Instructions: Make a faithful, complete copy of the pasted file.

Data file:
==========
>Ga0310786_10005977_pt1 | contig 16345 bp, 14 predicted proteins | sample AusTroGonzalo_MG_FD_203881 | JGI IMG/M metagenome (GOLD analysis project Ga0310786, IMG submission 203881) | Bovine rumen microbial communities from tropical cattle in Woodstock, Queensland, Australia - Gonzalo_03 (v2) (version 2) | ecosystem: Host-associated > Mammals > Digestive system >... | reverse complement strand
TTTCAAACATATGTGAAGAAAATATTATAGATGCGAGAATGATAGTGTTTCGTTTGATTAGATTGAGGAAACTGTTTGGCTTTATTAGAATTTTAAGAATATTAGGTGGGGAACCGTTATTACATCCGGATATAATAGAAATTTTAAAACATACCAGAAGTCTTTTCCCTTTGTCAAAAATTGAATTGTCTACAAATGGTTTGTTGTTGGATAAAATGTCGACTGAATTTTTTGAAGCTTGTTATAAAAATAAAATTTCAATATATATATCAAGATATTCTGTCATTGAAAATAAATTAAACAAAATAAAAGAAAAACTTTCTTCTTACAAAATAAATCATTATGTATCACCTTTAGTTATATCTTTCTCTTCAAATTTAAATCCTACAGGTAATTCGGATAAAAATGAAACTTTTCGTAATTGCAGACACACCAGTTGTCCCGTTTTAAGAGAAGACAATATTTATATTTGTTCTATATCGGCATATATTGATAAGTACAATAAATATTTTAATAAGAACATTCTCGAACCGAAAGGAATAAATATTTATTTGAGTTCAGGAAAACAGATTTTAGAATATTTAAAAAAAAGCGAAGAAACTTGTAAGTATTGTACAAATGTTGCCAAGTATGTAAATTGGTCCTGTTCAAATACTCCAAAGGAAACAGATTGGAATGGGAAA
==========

>Ga0310786_10005977_pt1 | contig 16345 bp, 14 predicted proteins | sample AusTroGonzalo_MG_FD_203881 | JGI IMG/M metagenome (GOLD analysis project Ga0310786, IMG submission 203881) | Bovine rumen microbial communities from tropical cattle in Woodstock, Queensland, Australia - Gonzalo_03 (v2) (version 2) | ecosystem: Host-associated > Mammals > Digestive system >... | reverse complement strand
TTTCAAACATATGTGAAGAAAATATTATAGATGCGAGAATGATAGTGTTTCGTTTGATTAGATTGAGGAAACTGTTTGGCTTTATTAGAATTTTAAGAATATTAGGTGGGGAACCGTTATTACATCCGGATATAATAGAAATTTTAAAACATACCAGAAGTCTTTTCCCTTTGTCAAAAATTGAATTGTCTACAAATGGTTTGTTGTTGGATAAAATGTCGACTGAATTTTTTGAAGCTTGTTATAAAAATAAAATTTCAATATATATATCAAGATATTCTGTCATTGAAAATAAATTAAACAAAATAAAAGAAAAACTTTCTTCTTACAAAATAAATCATTATGTATCACCTTTAGTTATATCTTTCTCTTCAAATTTAAATCCTACAGGTAATTCGGATAAAAATGAAACTTTTCGTAATTGCAGACACACCAGTTGTCCCGTTTTAAGAGAAGACAATATTTATATTTGTTCTATATCGGCATATATTGATAAGTACAATAAATATTTTAATAAGAACATTCTCGAACCGAAAGGAATAAATATTTATTTGAGTTCAGGAAAACAGATTTTAGAATATTTAAAAAAAAGCGAAGAAACTTGTAAGTATTGTACAAATGTTGCCAAGTATGTAAATTGGTCCTGTTCAAATACTCCAAAGGAAACAGATTGGAATGGGAAA